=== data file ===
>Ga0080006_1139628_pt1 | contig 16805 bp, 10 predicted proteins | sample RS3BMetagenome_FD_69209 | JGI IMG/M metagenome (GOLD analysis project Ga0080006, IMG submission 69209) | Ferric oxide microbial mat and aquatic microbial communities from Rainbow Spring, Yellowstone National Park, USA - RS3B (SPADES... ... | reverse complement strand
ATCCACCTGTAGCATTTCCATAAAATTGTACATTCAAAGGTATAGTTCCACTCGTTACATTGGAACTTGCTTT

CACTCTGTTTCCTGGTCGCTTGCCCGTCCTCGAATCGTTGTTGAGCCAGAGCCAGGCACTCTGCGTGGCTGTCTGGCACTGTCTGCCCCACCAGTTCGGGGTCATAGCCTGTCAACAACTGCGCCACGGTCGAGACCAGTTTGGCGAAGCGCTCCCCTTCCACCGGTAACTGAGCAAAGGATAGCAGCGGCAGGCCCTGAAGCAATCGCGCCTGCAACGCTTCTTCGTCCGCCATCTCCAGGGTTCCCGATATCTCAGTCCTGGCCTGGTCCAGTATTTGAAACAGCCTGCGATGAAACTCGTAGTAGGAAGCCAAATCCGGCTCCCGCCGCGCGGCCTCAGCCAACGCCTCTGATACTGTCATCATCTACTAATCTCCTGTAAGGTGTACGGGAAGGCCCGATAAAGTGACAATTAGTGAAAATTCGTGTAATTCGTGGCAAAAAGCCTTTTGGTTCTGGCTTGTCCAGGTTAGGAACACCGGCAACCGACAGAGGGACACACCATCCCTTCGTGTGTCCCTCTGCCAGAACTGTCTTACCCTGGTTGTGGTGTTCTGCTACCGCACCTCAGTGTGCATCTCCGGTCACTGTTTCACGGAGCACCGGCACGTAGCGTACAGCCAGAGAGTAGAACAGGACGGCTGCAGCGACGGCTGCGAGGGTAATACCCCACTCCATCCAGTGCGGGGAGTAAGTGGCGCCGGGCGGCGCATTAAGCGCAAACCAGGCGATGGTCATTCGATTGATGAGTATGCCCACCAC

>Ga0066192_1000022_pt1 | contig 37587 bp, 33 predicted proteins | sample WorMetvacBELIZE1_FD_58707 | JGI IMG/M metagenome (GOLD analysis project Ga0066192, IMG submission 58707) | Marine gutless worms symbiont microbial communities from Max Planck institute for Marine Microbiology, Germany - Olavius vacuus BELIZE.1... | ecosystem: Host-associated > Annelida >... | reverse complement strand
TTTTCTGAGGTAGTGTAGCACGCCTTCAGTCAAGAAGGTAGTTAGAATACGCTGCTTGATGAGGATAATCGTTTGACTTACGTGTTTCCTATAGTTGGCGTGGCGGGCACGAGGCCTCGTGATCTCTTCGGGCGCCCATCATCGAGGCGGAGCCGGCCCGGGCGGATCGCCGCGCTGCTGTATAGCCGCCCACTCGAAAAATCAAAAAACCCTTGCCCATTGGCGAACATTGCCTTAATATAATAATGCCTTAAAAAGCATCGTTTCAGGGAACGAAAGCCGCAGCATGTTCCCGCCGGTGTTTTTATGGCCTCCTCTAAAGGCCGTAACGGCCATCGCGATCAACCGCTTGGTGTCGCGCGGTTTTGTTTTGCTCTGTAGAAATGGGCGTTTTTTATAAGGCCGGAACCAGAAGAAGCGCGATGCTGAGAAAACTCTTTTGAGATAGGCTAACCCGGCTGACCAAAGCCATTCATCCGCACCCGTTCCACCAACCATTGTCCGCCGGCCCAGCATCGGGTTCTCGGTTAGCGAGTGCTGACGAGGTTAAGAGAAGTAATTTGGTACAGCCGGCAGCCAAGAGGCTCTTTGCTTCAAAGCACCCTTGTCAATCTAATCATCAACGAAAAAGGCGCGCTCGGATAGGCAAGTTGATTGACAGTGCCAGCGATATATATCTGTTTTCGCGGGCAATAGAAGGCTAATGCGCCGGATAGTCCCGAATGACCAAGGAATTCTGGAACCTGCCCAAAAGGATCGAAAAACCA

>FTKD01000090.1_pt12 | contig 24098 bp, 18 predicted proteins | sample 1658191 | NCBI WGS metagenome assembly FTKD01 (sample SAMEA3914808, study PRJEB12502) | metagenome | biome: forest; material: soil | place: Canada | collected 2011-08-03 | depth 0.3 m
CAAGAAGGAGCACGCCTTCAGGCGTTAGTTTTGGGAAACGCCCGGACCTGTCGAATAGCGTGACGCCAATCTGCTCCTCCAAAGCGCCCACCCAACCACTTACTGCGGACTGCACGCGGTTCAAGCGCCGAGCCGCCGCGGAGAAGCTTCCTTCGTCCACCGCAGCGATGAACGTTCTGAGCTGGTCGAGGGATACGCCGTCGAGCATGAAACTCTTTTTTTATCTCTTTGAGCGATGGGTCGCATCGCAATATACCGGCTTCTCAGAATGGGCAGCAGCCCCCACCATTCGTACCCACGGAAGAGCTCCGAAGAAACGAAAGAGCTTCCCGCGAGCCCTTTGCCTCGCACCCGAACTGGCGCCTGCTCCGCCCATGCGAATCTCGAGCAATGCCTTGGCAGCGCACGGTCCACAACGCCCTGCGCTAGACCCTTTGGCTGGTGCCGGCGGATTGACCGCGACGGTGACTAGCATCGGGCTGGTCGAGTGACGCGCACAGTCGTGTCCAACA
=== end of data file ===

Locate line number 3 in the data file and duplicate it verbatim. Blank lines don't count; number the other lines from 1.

CACTCTGTTTCCTGGTCGCTTGCCCGTCCTCGAATCGTTGTTGAGCCAGAGCCAGGCACTCTGCGTGGCTGTCTGGCACTGTCTGCCCCACCAGTTCGGGGTCATAGCCTGTCAACAACTGCGCCACGGTCGAGACCAGTTTGGCGAAGCGCTCCCCTTCCACCGGTAACTGAGCAAAGGATAGCAGCGGCAGGCCCTGAAGCAATCGCGCCTGCAACGCTTCTTCGTCCGCCATCTCCAGGGTTCCCGATATCTCAGTCCTGGCCTGGTCCAGTATTTGAAACAGCCTGCGATGAAACTCGTAGTAGGAAGCCAAATCCGGCTCCCGCCGCGCGGCCTCAGCCAACGCCTCTGATACTGTCATCATCTACTAATCTCCTGTAAGGTGTACGGGAAGGCCCGATAAAGTGACAATTAGTGAAAATTCGTGTAATTCGTGGCAAAAAGCCTTTTGGTTCTGGCTTGTCCAGGTTAGGAACACCGGCAACCGACAGAGGGACACACCATCCCTTCGTGTGTCCCTCTGCCAGAACTGTCTTACCCTGGTTGTGGTGTTCTGCTACCGCACCTCAGTGTGCATCTCCGGTCACTGTTTCACGGAGCACCGGCACGTAGCGTACAGCCAGAGAGTAGAACAGGACGGCTGCAGCGACGGCTGCGAGGGTAATACCCCACTCCATCCAGTGCGGGGAGTAAGTGGCGCCGGGCGGCGCATTAAGCGCAAACCAGGCGATGGTCATTCGATTGATGAGTATGCCCACCAC